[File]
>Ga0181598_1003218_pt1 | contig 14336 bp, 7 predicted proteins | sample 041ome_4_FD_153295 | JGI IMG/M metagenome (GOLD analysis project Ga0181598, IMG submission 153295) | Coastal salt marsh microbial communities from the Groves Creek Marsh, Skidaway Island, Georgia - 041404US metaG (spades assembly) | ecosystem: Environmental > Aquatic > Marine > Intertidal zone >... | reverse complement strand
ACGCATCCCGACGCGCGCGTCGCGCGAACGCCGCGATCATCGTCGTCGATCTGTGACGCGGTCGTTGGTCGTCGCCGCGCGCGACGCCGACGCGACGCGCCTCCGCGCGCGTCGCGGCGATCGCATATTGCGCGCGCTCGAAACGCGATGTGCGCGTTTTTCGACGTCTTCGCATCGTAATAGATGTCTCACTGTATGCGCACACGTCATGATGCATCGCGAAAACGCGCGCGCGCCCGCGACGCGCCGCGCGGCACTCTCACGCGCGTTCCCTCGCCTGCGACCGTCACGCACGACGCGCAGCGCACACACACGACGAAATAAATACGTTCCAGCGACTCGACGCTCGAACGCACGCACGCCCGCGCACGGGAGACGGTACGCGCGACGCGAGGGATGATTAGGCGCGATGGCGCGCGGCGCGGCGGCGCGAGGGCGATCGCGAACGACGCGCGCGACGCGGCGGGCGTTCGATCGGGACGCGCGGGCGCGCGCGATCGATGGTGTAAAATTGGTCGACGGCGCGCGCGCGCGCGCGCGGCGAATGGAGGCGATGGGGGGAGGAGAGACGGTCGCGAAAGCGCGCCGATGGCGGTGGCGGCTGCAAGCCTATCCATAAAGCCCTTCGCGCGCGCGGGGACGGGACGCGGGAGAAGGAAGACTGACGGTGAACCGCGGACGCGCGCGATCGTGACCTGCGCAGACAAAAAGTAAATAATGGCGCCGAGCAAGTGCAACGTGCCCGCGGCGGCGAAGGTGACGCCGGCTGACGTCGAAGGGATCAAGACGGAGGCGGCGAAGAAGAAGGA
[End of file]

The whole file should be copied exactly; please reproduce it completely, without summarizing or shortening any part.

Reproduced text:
>Ga0181598_1003218_pt1 | contig 14336 bp, 7 predicted proteins | sample 041ome_4_FD_153295 | JGI IMG/M metagenome (GOLD analysis project Ga0181598, IMG submission 153295) | Coastal salt marsh microbial communities from the Groves Creek Marsh, Skidaway Island, Georgia - 041404US metaG (spades assembly) | ecosystem: Environmental > Aquatic > Marine > Intertidal zone >... | reverse complement strand
ACGCATCCCGACGCGCGCGTCGCGCGAACGCCGCGATCATCGTCGTCGATCTGTGACGCGGTCGTTGGTCGTCGCCGCGCGCGACGCCGACGCGACGCGCCTCCGCGCGCGTCGCGGCGATCGCATATTGCGCGCGCTCGAAACGCGATGTGCGCGTTTTTCGACGTCTTCGCATCGTAATAGATGTCTCACTGTATGCGCACACGTCATGATGCATCGCGAAAACGCGCGCGCGCCCGCGACGCGCCGCGCGGCACTCTCACGCGCGTTCCCTCGCCTGCGACCGTCACGCACGACGCGCAGCGCACACACACGACGAAATAAATACGTTCCAGCGACTCGACGCTCGAACGCACGCACGCCCGCGCACGGGAGACGGTACGCGCGACGCGAGGGATGATTAGGCGCGATGGCGCGCGGCGCGGCGGCGCGAGGGCGATCGCGAACGACGCGCGCGACGCGGCGGGCGTTCGATCGGGACGCGCGGGCGCGCGCGATCGATGGTGTAAAATTGGTCGACGGCGCGCGCGCGCGCGCGCGGCGAATGGAGGCGATGGGGGGAGGAGAGACGGTCGCGAAAGCGCGCCGATGGCGGTGGCGGCTGCAAGCCTATCCATAAAGCCCTTCGCGCGCGCGGGGACGGGACGCGGGAGAAGGAAGACTGACGGTGAACCGCGGACGCGCGCGATCGTGACCTGCGCAGACAAAAAGTAAATAATGGCGCCGAGCAAGTGCAACGTGCCCGCGGCGGCGAAGGTGACGCCGGCTGACGTCGAAGGGATCAAGACGGAGGCGGCGAAGAAGAAGGA